Power Drive Inverter 3000 watt I need a schematic to get two parts

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Manaeguy

Joined Mar 31, 2021
1
I have a powerdrive inverter 3000 watt seem to have blown a diode I need to find out what it is and replace it along with a soldered type fuse two items Power Drive just wants me to buy a new unit but I can fix this,
The diode is in identifiable a schematic would tell me but there nowhere to be found the fuse is easy but the diode I'm dead in the water,, damnit a 3 dollar part holding me up
 

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Sensacell

Joined Jun 19, 2012
2,757
A bit of perspective here...

It's easy to think "just replace those burnt-looking parts and I'll be good to go!"

Usually, parts burn for a reason- and that can get complex, many other parts in the associated part of the circuit can also be damaged- but look perfectly fine.
A 3000 watt inverter is a complex beast and operates at very high current levels, you usually would want to power it up very carefully after a repair using some pretty specialized test rigs to ensure it doesn't burst into flames when you try slapping power on the thing.

I have 40+ years of experience with electronics and I would be hesitant to attempt repairing such a beast myself.

Harder-than-it-seems.
 

Papabravo

Joined Feb 24, 2006
15,480
I'm a bit skeptical that replacing what you might think is a $3 part is the answer to your prayers. I don't suppose it has occurred to you that the part might be obsolete, decades past End of Life, and pure unobtanium. The ONLY parts being manufactured and widely available from distributors these days are surface mount ROHS compliant PB-free parts.

When I was a young engineer, a grizzled veteran walked up to me one day and said: "Son, do you realize that everything you're working on today will be landfill in 10 years". He wasn't far off the mark, and that happened in 1968.
 

abrsvc

Joined Jun 16, 2018
62
The first problem here is that the part you show in the photo appears to me to be a resistor and not a fuse or diode. This leads me to believe that there is more to the problem than suspected. As with the others that have posted here, I would not attempt to fix this. There are too many potentially hidden problems. I too have been working in this field for 40 years and would hesitate to even look at this.
Dan
 

old_beggar

Joined Jan 29, 2021
15
I would agree that it looks more like a resistor, and that, to save possibly 5p (7cents?) the manufacturer has used one with JUST enough power rating, whereas most of us would have doubled it - it looks like the holes were designed to take a bigger one. You could trace the apparent circuit as best you can and that might give us a fighting chance.
 

Wired452

Joined Apr 6, 2021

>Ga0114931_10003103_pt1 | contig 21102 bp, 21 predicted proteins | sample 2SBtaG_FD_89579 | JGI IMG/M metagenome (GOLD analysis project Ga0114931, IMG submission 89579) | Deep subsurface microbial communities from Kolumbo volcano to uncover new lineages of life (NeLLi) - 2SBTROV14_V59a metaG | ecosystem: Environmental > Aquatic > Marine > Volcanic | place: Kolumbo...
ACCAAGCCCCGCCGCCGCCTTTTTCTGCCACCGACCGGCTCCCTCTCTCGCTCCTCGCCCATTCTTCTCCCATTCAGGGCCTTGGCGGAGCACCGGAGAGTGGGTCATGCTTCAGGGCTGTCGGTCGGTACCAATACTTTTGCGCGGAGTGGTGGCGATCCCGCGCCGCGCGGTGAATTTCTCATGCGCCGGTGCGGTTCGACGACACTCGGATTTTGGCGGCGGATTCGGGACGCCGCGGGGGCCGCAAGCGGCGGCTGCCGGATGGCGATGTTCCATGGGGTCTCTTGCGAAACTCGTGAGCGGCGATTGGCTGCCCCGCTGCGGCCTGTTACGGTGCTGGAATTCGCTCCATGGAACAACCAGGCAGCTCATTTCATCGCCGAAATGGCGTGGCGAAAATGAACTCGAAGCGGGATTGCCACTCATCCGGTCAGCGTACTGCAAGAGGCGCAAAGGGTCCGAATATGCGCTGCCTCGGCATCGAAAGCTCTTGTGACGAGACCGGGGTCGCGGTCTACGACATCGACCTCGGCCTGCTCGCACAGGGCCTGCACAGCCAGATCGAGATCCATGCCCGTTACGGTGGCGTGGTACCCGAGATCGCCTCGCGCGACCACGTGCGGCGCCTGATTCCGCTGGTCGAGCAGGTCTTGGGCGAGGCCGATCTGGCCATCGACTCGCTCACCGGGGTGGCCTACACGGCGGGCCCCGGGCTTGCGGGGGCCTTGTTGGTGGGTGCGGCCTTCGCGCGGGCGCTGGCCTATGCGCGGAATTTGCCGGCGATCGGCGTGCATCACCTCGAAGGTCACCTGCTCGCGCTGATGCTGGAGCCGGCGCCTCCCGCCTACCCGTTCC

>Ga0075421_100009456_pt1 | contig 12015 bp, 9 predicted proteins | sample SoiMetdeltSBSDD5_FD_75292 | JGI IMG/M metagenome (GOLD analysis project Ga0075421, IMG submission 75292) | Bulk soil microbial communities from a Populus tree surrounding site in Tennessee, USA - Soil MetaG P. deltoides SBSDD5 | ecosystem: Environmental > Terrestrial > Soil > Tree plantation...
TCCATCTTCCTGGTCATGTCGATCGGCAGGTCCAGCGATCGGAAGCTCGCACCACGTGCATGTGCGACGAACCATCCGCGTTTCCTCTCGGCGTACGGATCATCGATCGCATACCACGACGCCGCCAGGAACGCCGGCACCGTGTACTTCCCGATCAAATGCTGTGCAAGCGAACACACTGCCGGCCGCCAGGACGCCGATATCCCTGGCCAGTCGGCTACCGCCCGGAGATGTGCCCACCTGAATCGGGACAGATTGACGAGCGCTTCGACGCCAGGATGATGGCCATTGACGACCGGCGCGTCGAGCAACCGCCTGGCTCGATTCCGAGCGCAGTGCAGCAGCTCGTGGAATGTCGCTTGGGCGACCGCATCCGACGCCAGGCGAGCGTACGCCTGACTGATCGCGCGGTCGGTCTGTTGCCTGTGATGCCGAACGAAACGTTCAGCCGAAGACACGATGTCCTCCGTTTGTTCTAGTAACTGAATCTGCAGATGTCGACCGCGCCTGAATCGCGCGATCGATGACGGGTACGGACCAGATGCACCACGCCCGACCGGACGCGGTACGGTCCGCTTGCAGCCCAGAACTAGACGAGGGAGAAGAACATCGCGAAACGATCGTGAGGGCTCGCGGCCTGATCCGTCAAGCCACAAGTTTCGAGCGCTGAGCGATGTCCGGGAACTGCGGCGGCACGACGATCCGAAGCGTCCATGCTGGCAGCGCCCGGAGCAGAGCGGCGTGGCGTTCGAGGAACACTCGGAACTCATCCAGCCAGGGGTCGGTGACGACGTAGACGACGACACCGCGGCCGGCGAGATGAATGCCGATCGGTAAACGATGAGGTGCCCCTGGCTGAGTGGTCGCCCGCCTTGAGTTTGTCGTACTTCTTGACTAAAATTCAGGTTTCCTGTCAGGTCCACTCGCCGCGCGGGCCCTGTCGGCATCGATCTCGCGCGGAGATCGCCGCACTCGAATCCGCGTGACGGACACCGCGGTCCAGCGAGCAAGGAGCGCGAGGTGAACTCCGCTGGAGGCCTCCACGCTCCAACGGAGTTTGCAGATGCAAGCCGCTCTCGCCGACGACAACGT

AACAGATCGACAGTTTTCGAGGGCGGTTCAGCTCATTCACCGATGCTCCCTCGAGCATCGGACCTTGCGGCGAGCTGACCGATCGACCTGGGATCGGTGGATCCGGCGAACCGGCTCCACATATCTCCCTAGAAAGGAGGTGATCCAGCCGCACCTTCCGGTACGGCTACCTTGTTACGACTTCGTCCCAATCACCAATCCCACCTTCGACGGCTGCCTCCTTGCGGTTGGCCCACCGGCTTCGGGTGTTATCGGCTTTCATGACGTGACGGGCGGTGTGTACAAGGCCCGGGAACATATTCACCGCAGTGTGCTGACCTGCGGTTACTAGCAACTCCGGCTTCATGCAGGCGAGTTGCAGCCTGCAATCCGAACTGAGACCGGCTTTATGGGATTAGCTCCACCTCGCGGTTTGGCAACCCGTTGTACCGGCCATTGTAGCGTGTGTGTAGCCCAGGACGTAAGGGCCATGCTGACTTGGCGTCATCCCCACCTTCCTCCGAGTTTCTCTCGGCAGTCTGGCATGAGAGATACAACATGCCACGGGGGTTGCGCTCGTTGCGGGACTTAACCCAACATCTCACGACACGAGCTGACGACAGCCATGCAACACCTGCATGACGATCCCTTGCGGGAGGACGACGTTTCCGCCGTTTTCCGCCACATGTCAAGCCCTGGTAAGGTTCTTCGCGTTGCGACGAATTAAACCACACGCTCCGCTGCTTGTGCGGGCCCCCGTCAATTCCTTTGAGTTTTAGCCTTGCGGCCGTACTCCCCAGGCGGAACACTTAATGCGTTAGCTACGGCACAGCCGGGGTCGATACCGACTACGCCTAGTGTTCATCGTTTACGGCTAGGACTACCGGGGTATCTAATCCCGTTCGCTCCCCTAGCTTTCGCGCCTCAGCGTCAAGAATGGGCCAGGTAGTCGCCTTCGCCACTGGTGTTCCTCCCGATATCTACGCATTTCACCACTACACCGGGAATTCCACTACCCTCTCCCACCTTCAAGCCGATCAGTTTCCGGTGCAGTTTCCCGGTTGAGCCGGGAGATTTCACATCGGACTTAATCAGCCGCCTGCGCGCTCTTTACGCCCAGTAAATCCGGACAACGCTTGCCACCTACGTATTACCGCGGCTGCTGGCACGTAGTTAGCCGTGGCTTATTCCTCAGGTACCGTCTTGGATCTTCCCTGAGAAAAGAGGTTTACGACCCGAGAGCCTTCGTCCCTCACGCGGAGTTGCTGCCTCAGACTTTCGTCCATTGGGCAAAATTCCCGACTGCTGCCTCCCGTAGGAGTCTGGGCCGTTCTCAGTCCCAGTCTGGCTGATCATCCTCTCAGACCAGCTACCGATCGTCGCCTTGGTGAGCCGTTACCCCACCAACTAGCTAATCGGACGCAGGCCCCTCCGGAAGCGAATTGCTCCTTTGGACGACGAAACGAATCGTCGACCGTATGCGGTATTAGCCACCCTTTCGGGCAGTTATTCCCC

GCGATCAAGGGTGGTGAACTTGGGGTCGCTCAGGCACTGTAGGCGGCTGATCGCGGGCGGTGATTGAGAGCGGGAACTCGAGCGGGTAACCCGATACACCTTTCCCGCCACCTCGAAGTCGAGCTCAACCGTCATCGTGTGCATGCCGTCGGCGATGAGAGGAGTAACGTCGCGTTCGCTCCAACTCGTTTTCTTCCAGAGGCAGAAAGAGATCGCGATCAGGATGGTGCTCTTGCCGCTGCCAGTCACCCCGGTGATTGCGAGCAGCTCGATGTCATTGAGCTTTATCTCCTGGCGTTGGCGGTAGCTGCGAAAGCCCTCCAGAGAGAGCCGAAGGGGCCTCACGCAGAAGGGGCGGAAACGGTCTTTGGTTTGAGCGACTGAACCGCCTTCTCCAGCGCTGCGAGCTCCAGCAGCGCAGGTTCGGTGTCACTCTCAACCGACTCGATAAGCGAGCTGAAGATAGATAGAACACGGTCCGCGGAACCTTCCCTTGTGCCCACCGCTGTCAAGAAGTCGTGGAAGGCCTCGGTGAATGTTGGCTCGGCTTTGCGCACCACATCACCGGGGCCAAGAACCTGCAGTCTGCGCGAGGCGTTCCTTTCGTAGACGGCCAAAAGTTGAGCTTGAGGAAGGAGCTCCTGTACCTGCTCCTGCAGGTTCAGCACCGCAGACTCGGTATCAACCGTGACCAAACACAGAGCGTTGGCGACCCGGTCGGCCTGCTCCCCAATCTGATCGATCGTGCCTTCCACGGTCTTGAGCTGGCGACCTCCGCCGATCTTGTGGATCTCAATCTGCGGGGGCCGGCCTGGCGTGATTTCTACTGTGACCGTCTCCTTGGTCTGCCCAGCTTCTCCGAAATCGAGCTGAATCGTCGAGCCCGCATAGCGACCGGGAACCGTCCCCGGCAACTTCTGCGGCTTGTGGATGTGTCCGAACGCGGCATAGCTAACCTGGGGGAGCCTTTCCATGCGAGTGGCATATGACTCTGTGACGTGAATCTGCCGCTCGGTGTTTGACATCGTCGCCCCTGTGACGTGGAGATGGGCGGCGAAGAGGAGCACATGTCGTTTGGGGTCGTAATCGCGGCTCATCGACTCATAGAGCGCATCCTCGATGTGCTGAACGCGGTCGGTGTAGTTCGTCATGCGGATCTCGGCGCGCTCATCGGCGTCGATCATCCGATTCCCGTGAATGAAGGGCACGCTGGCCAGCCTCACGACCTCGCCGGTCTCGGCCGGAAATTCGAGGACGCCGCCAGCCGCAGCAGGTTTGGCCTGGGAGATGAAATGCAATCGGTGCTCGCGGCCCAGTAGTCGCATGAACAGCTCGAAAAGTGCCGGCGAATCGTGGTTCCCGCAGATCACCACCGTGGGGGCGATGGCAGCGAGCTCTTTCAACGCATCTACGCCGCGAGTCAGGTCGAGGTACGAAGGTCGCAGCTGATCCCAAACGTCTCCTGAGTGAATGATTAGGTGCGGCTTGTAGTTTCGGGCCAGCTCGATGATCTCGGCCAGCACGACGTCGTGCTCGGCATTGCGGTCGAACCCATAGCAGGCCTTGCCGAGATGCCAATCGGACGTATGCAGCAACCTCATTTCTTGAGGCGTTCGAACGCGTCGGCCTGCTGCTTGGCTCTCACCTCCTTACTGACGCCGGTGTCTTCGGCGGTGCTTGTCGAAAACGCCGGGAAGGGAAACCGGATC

3
This post is late, but for future reference, what I find with the PowerDrive 3000.
First, consider this is cheap Chinese zero quality, never intended to be serviced. It quits, cheaper to recycle and buy a replacement.
Reason schematics are not public is it cost money to publish and the manufacturers will save their penny's.
About the device: This in basics is just a simple switching power supply. Rather than DC output, there is a bank of power mosfets that switch at 60 Hz to more or less simulate AC line voltage. (modified sign wave)
My failure is slight different in that the bank to switch 60 Hz has failed. At least two fets cratered and a shorted diode blew the lead off. The device 'IRFP260M' can be found or substituted. the diodes are generic protection for the FETs. Figure 12a in Infineon's datasheet shows example.
The complication is the small brain that handles display codes, temperature control, and current control.
The beast part is the added circuitry to handle the power.
For the tinkerer that wants hands on with switching supplies, it can be repaired. For the layman, this is a LOT of work so decide if it is worth the time and expense.
This fail shows burned R17 and betting Q15 and or Q16 is shorted.
 
Or, find a decent circuit and reuse the case (which probably incorporates heatsinking), add some extra heat removal (cooling fans?), and build your own (with some assistance, perhaps).
 
Or, find a decent circuit and reuse the case (which probably incorporates heatsinking), add some extra heat removal (cooling fans?), and build your own (with some assistance, perhaps).
Well, the case is terrible, into a decent project box would be far better. I question heat being a problem if mounted with adequate ventilation, besides the heat sinking and two big fans in the back, there is a fair heatsink with fan on the 60 Hz switching output. That is where mine failed, all 8 of the powrer fets on the heat sinks, removed the assembly. The primary supply still works with130V DC on the caps.
Yet need to check the fet drivers and signals from the PWM, don't want to pop the new power fets.
I will try to get photos of the progress of reassembly and testing.
 
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